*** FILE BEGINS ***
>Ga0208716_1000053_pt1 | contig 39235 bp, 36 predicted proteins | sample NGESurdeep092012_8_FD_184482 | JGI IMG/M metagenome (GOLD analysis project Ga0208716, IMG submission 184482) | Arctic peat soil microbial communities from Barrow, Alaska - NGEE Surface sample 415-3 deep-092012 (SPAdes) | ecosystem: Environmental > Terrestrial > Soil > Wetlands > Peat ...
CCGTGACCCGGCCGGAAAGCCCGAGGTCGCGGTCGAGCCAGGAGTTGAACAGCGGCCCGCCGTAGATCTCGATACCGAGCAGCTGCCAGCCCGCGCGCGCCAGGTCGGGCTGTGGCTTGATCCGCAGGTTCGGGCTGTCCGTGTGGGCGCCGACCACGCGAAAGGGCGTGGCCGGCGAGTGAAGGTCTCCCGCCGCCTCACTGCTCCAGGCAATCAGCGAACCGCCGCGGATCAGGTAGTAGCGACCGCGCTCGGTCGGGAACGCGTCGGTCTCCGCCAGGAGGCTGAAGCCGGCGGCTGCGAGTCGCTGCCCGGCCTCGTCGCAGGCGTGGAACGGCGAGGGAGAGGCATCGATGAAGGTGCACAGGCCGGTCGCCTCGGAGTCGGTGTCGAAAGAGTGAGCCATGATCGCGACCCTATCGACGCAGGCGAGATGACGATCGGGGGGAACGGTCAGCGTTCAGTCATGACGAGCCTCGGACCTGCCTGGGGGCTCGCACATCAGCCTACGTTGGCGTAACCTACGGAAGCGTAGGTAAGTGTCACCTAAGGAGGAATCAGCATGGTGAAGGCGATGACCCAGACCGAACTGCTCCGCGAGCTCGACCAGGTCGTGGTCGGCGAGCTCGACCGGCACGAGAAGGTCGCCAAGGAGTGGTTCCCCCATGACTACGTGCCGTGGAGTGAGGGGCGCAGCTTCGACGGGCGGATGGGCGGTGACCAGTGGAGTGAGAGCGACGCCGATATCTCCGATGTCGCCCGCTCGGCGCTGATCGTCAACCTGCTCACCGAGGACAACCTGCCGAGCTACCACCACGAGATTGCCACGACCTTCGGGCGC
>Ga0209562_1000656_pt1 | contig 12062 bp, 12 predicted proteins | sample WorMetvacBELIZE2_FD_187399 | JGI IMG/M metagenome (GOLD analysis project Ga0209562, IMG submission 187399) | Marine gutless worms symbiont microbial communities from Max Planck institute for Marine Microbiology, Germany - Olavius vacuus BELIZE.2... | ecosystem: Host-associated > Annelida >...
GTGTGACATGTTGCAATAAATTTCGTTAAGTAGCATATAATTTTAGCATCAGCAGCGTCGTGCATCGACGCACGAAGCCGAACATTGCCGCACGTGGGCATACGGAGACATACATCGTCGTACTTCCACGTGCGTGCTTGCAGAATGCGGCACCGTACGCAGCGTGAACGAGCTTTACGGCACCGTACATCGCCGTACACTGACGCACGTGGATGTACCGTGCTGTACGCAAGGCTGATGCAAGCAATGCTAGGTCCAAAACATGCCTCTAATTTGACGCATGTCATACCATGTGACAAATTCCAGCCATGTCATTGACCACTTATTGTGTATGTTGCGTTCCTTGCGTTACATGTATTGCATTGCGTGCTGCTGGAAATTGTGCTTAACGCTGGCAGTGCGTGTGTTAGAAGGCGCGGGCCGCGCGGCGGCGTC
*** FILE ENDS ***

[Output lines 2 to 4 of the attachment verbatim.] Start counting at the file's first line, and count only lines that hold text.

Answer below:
CCGTGACCCGGCCGGAAAGCCCGAGGTCGCGGTCGAGCCAGGAGTTGAACAGCGGCCCGCCGTAGATCTCGATACCGAGCAGCTGCCAGCCCGCGCGCGCCAGGTCGGGCTGTGGCTTGATCCGCAGGTTCGGGCTGTCCGTGTGGGCGCCGACCACGCGAAAGGGCGTGGCCGGCGAGTGAAGGTCTCCCGCCGCCTCACTGCTCCAGGCAATCAGCGAACCGCCGCGGATCAGGTAGTAGCGACCGCGCTCGGTCGGGAACGCGTCGGTCTCCGCCAGGAGGCTGAAGCCGGCGGCTGCGAGTCGCTGCCCGGCCTCGTCGCAGGCGTGGAACGGCGAGGGAGAGGCATCGATGAAGGTGCACAGGCCGGTCGCCTCGGAGTCGGTGTCGAAAGAGTGAGCCATGATCGCGACCCTATCGACGCAGGCGAGATGACGATCGGGGGGAACGGTCAGCGTTCAGTCATGACGAGCCTCGGACCTGCCTGGGGGCTCGCACATCAGCCTACGTTGGCGTAACCTACGGAAGCGTAGGTAAGTGTCACCTAAGGAGGAATCAGCATGGTGAAGGCGATGACCCAGACCGAACTGCTCCGCGAGCTCGACCAGGTCGTGGTCGGCGAGCTCGACCGGCACGAGAAGGTCGCCAAGGAGTGGTTCCCCCATGACTACGTGCCGTGGAGTGAGGGGCGCAGCTTCGACGGGCGGATGGGCGGTGACCAGTGGAGTGAGAGCGACGCCGATATCTCCGATGTCGCCCGCTCGGCGCTGATCGTCAACCTGCTCACCGAGGACAACCTGCCGAGCTACCACCACGAGATTGCCACGACCTTCGGGCGC
>Ga0209562_1000656_pt1 | contig 12062 bp, 12 predicted proteins | sample WorMetvacBELIZE2_FD_187399 | JGI IMG/M metagenome (GOLD analysis project Ga0209562, IMG submission 187399) | Marine gutless worms symbiont microbial communities from Max Planck institute for Marine Microbiology, Germany - Olavius vacuus BELIZE.2... | ecosystem: Host-associated > Annelida >...
GTGTGACATGTTGCAATAAATTTCGTTAAGTAGCATATAATTTTAGCATCAGCAGCGTCGTGCATCGACGCACGAAGCCGAACATTGCCGCACGTGGGCATACGGAGACATACATCGTCGTACTTCCACGTGCGTGCTTGCAGAATGCGGCACCGTACGCAGCGTGAACGAGCTTTACGGCACCGTACATCGCCGTACACTGACGCACGTGGATGTACCGTGCTGTACGCAAGGCTGATGCAAGCAATGCTAGGTCCAAAACATGCCTCTAATTTGACGCATGTCATACCATGTGACAAATTCCAGCCATGTCATTGACCACTTATTGTGTATGTTGCGTTCCTTGCGTTACATGTATTGCATTGCGTGCTGCTGGAAATTGTGCTTAACGCTGGCAGTGCGTGTGTTAGAAGGCGCGGGCCGCGCGGCGGCGTC